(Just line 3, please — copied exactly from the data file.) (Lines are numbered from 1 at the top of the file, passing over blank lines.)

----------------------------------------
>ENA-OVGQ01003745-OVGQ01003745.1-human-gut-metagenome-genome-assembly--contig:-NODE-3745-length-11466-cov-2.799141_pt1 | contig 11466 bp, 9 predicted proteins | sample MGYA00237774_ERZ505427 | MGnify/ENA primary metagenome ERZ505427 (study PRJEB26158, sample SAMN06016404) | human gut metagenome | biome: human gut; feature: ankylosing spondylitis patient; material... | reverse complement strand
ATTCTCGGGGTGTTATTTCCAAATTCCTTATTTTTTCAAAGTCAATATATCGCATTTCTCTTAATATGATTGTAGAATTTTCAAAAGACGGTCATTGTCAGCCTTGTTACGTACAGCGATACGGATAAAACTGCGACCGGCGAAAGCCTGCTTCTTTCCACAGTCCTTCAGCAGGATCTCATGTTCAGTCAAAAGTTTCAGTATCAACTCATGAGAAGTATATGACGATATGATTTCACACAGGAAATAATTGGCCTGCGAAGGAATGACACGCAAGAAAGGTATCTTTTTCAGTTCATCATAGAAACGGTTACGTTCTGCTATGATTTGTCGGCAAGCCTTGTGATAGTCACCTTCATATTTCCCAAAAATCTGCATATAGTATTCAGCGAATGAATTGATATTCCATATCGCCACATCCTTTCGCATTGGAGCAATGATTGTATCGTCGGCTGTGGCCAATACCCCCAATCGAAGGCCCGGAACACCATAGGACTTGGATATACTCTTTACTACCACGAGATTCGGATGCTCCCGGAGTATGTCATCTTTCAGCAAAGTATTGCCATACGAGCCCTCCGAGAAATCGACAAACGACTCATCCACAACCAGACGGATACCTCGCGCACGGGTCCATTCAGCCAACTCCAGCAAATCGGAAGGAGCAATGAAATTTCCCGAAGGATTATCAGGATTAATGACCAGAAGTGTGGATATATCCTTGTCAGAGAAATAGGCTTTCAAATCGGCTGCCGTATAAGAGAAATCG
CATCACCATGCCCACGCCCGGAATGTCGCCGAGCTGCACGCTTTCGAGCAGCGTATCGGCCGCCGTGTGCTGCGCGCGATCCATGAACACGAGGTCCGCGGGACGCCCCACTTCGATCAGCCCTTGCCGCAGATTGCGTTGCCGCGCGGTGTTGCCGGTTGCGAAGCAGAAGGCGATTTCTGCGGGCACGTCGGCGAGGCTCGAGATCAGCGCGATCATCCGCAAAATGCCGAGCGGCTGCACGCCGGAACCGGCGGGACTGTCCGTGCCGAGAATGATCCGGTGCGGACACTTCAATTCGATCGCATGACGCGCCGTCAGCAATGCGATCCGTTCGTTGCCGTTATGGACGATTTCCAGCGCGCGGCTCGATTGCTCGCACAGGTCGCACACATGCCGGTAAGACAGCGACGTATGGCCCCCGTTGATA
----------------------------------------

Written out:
CATCACCATGCCCACGCCCGGAATGTCGCCGAGCTGCACGCTTTCGAGCAGCGTATCGGCCGCCGTGTGCTGCGCGCGATCCATGAACACGAGGTCCGCGGGACGCCCCACTTCGATCAGCCCTTGCCGCAGATTGCGTTGCCGCGCGGTGTTGCCGGTTGCGAAGCAGAAGGCGATTTCTGCGGGCACGTCGGCGAGGCTCGAGATCAGCGCGATCATCCGCAAAATGCCGAGCGGCTGCACGCCGGAACCGGCGGGACTGTCCGTGCCGAGAATGATCCGGTGCGGACACTTCAATTCGATCGCATGACGCGCCGTCAGCAATGCGATCCGTTCGTTGCCGTTATGGACGATTTCCAGCGCGCGGCTCGATTGCTCGCACAGGTCGCACACATGCCGGTAAGACAGCGACGTATGGCCCCCGTTGATA